Competence: This largely results through total belief in the rightness of the vision and its capability of achievement, but also comes from a full understanding of its implications. A leader must therefore be seen to have the knowledge and skills to manage success. Good leaders need to be good managers or, at least, to have the help of good managers who can ensure that dreams are translated into reality. Followers will look for early signs of wise decisions and effective systems for implementing them, and will soon tire of idealistic dreaming which achieves no practical benefits for them and the organisation.
Decisiveness: There is nothing more debilitating for an organisation than leaders and managers who cannot make decisions or get things done. Decision-making is not some magical process, but a systematic analysis of a problem, the possession of all relevant data concerning that problem, the awareness of the options available for solving it, the courage to decide between these options and the confidence to apply the solution rigorously while maintaining the flexibility to modify the strategy in the event of changing circumstances. One of the greatest dangers to a leader is unwillingness to act; the old Native American saying,'The quickest way to cross a lake is to cross the lake' is forgotten, and time and energy is spent on talking about how to cross the lake leading to the curse of 'paralysis by analysis'. Wise leaders will use all the intelligence and creativity of their colleagues in analysing problems and generating solutions, but will have the courage make and implement the final decision themselves.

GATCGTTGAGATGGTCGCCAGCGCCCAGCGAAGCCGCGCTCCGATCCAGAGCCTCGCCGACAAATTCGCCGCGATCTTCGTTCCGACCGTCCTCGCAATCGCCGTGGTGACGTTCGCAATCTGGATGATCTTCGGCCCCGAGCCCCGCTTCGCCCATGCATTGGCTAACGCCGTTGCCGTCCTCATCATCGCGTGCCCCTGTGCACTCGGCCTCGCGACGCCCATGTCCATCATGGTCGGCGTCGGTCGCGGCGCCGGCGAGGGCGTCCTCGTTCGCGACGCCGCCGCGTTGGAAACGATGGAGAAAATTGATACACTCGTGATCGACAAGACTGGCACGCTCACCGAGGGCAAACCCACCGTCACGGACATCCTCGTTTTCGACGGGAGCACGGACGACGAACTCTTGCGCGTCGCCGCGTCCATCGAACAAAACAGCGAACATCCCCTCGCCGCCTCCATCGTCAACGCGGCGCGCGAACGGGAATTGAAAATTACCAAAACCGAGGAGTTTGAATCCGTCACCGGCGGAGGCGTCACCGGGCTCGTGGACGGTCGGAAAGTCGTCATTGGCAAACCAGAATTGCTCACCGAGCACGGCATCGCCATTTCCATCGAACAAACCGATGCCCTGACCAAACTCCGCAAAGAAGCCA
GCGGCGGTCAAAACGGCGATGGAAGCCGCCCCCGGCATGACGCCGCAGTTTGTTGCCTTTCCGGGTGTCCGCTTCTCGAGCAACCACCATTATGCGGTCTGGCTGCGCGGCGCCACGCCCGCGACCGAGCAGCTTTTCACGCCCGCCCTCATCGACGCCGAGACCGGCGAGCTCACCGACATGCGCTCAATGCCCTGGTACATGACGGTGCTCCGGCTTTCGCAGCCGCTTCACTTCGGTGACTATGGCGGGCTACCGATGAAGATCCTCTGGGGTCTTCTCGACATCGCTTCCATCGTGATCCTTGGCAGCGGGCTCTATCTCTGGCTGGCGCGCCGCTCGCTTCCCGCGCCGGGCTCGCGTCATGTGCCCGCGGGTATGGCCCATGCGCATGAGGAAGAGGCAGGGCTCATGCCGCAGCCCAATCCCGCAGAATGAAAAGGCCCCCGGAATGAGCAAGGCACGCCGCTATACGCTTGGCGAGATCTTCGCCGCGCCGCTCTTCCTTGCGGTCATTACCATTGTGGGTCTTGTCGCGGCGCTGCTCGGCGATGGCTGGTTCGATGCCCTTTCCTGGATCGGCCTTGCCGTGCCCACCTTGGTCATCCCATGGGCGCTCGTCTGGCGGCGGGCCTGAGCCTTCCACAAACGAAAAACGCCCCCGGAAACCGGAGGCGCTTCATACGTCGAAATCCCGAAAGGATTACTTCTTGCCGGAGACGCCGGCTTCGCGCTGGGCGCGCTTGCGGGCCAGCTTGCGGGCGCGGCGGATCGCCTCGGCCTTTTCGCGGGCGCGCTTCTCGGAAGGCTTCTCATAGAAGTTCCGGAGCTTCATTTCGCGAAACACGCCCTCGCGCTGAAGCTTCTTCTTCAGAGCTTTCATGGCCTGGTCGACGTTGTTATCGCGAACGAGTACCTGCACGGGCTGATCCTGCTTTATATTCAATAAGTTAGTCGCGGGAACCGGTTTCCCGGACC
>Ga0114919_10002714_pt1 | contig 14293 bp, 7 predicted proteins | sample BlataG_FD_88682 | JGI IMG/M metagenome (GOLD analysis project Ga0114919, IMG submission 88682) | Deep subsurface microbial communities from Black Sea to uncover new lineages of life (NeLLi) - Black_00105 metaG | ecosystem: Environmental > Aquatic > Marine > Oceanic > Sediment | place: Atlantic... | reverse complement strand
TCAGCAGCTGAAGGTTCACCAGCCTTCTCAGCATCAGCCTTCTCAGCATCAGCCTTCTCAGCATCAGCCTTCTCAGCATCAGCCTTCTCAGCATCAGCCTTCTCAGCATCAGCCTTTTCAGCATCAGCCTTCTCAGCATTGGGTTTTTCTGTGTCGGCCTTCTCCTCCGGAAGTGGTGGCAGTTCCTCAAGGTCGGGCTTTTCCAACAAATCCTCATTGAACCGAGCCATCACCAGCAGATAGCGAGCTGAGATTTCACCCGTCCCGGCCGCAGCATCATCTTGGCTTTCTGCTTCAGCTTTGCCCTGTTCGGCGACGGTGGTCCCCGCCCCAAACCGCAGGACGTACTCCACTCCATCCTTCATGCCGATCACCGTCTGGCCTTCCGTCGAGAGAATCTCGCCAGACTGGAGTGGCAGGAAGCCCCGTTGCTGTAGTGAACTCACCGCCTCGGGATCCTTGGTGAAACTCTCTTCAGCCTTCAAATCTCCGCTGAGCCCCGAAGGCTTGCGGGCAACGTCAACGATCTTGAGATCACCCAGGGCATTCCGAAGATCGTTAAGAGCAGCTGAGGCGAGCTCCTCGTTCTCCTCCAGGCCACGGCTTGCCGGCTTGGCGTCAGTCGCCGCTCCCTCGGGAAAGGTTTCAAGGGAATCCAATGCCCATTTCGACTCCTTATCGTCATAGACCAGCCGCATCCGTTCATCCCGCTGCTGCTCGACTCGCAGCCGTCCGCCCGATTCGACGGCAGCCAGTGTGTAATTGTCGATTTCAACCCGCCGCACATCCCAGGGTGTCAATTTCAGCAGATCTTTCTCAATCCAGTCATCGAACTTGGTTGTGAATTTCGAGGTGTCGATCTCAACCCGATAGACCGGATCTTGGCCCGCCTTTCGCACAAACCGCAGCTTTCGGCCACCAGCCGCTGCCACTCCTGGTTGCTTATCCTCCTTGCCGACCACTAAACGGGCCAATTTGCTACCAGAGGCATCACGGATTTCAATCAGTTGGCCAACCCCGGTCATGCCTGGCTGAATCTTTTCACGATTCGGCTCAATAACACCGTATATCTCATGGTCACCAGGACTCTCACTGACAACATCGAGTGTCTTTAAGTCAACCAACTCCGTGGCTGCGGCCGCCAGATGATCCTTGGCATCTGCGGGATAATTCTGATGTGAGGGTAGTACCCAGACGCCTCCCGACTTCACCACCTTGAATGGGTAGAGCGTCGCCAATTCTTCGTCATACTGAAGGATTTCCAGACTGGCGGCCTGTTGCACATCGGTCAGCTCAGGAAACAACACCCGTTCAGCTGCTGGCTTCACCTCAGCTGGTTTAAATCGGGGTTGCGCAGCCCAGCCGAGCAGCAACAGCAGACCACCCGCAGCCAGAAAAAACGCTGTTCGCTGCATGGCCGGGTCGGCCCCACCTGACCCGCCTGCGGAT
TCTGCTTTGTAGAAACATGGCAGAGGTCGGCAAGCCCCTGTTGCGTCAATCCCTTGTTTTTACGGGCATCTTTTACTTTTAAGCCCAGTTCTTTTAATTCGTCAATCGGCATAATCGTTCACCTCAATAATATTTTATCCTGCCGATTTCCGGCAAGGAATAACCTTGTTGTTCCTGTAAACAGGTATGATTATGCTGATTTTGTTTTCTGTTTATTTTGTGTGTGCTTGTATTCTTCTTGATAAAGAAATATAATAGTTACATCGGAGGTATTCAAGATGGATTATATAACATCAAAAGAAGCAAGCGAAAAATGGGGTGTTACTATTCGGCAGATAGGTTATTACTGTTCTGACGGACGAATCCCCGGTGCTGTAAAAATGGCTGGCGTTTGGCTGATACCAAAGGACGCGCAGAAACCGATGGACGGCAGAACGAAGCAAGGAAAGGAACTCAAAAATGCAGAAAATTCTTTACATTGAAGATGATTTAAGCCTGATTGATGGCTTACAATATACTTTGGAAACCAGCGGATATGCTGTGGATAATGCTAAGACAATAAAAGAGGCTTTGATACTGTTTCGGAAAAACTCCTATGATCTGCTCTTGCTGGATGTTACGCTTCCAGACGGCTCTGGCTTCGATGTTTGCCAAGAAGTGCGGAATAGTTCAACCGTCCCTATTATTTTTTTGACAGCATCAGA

Togetherness: Leaders need to be of the people, not remote figures, shaping their followers into effective and dedicated teams. Sharing the work, being visible, showing concern for followers' anxieties and caring for those who have problems, will all help bind the team and create trust in the leader.
Impartiality: A leader must be above the petty quarrels and conflicts which afflict most organisations; this will necessitate a level of detachment from the day-to-day minutia and instead overseeing the overall implementation of policy, although this must not be construed as a remoteness from people.
What practical lessons can be learned from this analysis of leadership qualities?
To be a good leader you will need to: